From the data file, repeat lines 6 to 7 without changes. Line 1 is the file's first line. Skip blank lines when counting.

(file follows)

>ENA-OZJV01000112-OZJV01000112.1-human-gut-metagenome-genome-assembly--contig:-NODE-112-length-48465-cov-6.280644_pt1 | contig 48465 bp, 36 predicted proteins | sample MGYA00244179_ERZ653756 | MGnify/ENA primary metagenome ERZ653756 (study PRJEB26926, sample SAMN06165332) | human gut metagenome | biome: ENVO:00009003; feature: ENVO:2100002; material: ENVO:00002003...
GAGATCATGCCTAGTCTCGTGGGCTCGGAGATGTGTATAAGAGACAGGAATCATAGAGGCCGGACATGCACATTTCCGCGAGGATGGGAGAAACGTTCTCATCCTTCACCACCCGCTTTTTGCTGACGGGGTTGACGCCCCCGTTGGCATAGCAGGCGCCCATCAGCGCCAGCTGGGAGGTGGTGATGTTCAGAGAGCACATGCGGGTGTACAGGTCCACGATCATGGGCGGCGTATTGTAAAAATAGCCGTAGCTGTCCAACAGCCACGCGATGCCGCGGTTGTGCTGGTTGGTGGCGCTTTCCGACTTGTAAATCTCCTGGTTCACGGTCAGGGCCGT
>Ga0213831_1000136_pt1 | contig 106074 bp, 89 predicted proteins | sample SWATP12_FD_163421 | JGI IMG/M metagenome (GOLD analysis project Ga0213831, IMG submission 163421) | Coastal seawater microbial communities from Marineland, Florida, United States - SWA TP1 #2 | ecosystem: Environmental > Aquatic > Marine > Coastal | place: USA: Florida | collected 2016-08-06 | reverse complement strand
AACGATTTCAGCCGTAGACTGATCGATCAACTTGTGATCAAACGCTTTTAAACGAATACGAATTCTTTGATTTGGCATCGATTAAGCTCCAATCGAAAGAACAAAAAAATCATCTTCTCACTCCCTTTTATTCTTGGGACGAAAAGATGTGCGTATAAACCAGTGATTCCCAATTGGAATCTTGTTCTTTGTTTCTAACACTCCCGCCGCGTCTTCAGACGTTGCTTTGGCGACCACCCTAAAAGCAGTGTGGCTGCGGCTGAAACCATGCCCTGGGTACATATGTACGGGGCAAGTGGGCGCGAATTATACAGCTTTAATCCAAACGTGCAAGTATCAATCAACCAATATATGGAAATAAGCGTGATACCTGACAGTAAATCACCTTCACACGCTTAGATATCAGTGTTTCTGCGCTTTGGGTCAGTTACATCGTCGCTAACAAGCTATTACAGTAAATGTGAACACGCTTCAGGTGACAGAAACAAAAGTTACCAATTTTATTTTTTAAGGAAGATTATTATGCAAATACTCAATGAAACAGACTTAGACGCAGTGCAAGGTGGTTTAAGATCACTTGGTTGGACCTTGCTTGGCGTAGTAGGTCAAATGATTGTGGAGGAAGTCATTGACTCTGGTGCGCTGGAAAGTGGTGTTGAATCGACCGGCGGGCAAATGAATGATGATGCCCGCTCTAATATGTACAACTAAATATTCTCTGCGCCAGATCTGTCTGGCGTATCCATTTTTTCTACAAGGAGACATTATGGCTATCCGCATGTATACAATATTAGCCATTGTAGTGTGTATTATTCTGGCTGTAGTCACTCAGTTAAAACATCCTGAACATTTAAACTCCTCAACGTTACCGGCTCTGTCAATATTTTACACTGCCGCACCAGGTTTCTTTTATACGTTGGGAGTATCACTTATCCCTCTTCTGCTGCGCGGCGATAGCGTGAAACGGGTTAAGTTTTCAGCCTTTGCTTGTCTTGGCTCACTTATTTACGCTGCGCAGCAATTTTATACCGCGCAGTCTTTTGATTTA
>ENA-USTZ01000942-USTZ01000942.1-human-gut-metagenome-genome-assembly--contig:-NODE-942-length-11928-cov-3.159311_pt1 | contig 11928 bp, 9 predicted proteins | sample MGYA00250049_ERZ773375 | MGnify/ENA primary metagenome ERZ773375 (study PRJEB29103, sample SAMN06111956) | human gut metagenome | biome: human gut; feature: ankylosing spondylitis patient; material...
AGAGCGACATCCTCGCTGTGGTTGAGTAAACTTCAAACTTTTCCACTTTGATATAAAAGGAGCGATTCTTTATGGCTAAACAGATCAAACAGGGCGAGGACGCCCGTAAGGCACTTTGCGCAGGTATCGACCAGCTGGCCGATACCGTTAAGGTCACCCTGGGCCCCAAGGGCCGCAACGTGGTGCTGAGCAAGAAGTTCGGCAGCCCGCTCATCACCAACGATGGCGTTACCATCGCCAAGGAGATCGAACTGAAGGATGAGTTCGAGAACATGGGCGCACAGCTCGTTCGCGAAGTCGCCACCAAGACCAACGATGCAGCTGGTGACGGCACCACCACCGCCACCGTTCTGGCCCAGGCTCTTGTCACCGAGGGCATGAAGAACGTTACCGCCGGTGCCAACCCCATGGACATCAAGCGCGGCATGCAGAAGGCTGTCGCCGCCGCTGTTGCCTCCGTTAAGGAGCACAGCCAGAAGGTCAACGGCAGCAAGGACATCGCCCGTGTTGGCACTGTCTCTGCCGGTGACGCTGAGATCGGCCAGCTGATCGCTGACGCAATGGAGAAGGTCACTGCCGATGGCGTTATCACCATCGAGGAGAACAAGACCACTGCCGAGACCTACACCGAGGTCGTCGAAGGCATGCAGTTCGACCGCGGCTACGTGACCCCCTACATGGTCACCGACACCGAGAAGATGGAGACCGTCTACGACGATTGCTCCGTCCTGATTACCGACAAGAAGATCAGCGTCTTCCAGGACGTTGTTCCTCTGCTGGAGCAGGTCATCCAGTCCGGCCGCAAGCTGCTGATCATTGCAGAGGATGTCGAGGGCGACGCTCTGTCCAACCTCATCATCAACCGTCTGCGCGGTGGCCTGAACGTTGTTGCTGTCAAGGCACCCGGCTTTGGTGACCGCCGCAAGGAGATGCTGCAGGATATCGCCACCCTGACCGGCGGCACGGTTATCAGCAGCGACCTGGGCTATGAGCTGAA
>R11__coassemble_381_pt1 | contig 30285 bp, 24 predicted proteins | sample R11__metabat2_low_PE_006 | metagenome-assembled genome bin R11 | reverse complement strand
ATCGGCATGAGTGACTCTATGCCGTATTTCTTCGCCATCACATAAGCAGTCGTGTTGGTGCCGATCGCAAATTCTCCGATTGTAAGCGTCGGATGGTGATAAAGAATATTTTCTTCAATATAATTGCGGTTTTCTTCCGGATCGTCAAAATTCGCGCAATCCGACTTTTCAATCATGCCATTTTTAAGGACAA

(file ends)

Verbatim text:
AGAGCGACATCCTCGCTGTGGTTGAGTAAACTTCAAACTTTTCCACTTTGATATAAAAGGAGCGATTCTTTATGGCTAAACAGATCAAACAGGGCGAGGACGCCCGTAAGGCACTTTGCGCAGGTATCGACCAGCTGGCCGATACCGTTAAGGTCACCCTGGGCCCCAAGGGCCGCAACGTGGTGCTGAGCAAGAAGTTCGGCAGCCCGCTCATCACCAACGATGGCGTTACCATCGCCAAGGAGATCGAACTGAAGGATGAGTTCGAGAACATGGGCGCACAGCTCGTTCGCGAAGTCGCCACCAAGACCAACGATGCAGCTGGTGACGGCACCACCACCGCCACCGTTCTGGCCCAGGCTCTTGTCACCGAGGGCATGAAGAACGTTACCGCCGGTGCCAACCCCATGGACATCAAGCGCGGCATGCAGAAGGCTGTCGCCGCCGCTGTTGCCTCCGTTAAGGAGCACAGCCAGAAGGTCAACGGCAGCAAGGACATCGCCCGTGTTGGCACTGTCTCTGCCGGTGACGCTGAGATCGGCCAGCTGATCGCTGACGCAATGGAGAAGGTCACTGCCGATGGCGTTATCACCATCGAGGAGAACAAGACCACTGCCGAGACCTACACCGAGGTCGTCGAAGGCATGCAGTTCGACCGCGGCTACGTGACCCCCTACATGGTCACCGACACCGAGAAGATGGAGACCGTCTACGACGATTGCTCCGTCCTGATTACCGACAAGAAGATCAGCGTCTTCCAGGACGTTGTTCCTCTGCTGGAGCAGGTCATCCAGTCCGGCCGCAAGCTGCTGATCATTGCAGAGGATGTCGAGGGCGACGCTCTGTCCAACCTCATCATCAACCGTCTGCGCGGTGGCCTGAACGTTGTTGCTGTCAAGGCACCCGGCTTTGGTGACCGCCGCAAGGAGATGCTGCAGGATATCGCCACCCTGACCGGCGGCACGGTTATCAGCAGCGACCTGGGCTATGAGCTGAA
>R11__coassemble_381_pt1 | contig 30285 bp, 24 predicted proteins | sample R11__metabat2_low_PE_006 | metagenome-assembled genome bin R11 | reverse complement strand